The roads earlier unknown now started to become familiar. Strolling past the popular signboards of Baixa Chiado, my first stop came by in the mini padaria (A Padaria Portuguesa) at the road bent – where my famished self dived into the first bite of Pastel de nata (the famous custard tarts) clubbed with a wholesome sandwich (Sandes Frango).

Having traversed about the four corners of the quadrado, fashionably admiring the streets and soaking in the vibe of Lisbon, I made my way back to the hostel lest it got dark and I’d be lost in w(o)anderland alone.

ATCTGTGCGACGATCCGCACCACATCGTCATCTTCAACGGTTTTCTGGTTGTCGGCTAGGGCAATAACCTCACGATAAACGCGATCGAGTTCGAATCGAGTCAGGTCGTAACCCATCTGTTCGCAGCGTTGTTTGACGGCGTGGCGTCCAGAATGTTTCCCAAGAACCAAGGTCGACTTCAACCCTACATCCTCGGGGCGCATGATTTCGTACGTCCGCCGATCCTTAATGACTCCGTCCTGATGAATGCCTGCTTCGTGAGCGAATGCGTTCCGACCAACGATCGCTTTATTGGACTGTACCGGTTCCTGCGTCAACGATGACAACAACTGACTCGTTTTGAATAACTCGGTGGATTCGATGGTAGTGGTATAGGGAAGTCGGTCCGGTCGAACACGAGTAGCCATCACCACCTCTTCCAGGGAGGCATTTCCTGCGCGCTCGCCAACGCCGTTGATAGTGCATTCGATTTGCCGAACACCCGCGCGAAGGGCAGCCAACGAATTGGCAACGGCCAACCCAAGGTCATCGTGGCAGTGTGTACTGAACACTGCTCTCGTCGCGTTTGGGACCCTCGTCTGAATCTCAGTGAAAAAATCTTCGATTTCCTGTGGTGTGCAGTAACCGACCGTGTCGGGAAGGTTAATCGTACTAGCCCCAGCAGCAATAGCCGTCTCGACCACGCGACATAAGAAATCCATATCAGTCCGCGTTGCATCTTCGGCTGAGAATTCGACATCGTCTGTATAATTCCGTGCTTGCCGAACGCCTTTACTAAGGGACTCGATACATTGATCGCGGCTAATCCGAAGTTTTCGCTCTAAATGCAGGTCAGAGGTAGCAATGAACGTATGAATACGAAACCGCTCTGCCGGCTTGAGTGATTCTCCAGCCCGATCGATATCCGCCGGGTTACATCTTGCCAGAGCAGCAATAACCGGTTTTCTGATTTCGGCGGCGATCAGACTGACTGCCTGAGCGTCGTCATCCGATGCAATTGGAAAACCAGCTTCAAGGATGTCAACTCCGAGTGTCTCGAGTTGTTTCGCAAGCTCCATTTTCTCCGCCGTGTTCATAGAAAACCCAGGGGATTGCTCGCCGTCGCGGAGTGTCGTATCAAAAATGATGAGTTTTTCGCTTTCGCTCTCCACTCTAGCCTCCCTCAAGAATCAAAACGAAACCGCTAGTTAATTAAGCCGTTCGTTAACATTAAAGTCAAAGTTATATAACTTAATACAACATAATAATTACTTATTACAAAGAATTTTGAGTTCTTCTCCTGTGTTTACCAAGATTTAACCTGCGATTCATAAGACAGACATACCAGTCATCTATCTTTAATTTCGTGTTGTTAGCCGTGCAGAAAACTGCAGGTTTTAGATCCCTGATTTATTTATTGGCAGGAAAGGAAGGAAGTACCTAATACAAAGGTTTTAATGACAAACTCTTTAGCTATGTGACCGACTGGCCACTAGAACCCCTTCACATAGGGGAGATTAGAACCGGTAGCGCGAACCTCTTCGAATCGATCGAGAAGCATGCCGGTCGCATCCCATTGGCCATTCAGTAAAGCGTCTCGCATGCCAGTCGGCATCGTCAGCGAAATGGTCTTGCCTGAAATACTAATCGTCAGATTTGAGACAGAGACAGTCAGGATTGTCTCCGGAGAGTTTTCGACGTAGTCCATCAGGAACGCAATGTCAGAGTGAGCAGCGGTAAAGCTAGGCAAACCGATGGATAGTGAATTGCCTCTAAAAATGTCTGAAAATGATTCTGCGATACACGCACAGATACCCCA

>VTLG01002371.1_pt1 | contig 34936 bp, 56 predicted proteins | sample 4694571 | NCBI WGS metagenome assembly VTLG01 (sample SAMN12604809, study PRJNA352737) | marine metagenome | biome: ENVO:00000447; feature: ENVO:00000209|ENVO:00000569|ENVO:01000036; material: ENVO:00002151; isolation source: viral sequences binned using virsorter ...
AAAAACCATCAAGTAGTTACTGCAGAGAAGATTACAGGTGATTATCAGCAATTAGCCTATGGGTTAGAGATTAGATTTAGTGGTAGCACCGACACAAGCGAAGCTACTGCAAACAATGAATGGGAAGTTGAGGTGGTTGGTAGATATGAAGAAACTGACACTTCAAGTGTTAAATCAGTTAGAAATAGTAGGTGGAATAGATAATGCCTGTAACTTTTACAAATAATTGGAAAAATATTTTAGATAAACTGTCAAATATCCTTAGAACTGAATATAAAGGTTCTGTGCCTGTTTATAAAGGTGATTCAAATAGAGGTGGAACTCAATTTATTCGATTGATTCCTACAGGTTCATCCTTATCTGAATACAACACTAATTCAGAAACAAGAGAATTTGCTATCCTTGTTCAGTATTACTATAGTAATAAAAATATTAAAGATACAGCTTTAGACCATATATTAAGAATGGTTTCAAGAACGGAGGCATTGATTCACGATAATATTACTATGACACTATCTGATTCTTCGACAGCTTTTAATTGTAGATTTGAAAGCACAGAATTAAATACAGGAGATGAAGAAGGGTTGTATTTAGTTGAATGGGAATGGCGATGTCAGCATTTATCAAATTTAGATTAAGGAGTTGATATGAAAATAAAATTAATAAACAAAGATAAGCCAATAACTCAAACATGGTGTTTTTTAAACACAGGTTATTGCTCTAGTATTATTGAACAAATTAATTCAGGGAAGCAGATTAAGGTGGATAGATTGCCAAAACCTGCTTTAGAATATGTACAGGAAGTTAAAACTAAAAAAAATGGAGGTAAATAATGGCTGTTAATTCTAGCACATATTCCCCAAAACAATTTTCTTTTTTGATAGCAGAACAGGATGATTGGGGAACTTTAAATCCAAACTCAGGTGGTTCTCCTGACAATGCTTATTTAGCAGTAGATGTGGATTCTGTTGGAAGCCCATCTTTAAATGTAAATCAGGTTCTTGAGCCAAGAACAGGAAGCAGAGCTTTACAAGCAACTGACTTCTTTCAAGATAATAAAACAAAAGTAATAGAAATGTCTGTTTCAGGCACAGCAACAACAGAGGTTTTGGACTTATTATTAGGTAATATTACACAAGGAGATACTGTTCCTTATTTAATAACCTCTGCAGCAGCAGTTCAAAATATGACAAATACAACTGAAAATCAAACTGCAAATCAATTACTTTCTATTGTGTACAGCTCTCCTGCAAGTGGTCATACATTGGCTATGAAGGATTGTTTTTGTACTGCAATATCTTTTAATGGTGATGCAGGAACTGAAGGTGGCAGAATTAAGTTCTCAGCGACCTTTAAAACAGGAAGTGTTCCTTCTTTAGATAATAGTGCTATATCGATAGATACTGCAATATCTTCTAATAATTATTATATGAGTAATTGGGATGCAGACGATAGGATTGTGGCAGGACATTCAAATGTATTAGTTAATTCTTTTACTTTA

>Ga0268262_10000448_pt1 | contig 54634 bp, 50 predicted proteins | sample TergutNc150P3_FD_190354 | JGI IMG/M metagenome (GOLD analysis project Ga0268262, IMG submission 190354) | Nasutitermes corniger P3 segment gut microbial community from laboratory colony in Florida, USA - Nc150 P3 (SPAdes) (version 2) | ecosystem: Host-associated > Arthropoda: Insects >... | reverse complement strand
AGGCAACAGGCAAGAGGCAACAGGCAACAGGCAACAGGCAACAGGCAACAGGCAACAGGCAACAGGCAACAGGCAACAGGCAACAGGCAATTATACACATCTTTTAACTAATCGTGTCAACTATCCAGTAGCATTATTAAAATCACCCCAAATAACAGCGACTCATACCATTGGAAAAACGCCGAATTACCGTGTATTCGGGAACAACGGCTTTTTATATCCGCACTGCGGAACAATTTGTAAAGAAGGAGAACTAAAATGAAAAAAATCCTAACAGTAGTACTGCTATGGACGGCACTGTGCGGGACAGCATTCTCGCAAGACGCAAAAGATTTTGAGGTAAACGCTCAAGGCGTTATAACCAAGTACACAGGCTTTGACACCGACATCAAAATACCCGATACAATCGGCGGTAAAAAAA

Graffiti-ed hostel wall

Although my friend and I were up before sunrise, we literally just reached in time to catch our train to the much-awaited Coastal destination of Lagos (yes, this one’s in Portugal, not Kenya). What was rather funny about the train journey was that we changed trains, not once but three times over while making some time for a quick coffee with the Pastel de nata at one of the stations. Most people detest eating at stations, but I somehow find something interesting about the mini takeaway shops plonked at these stations and always end up checking them out (Duty free on airports, ring a bell!?).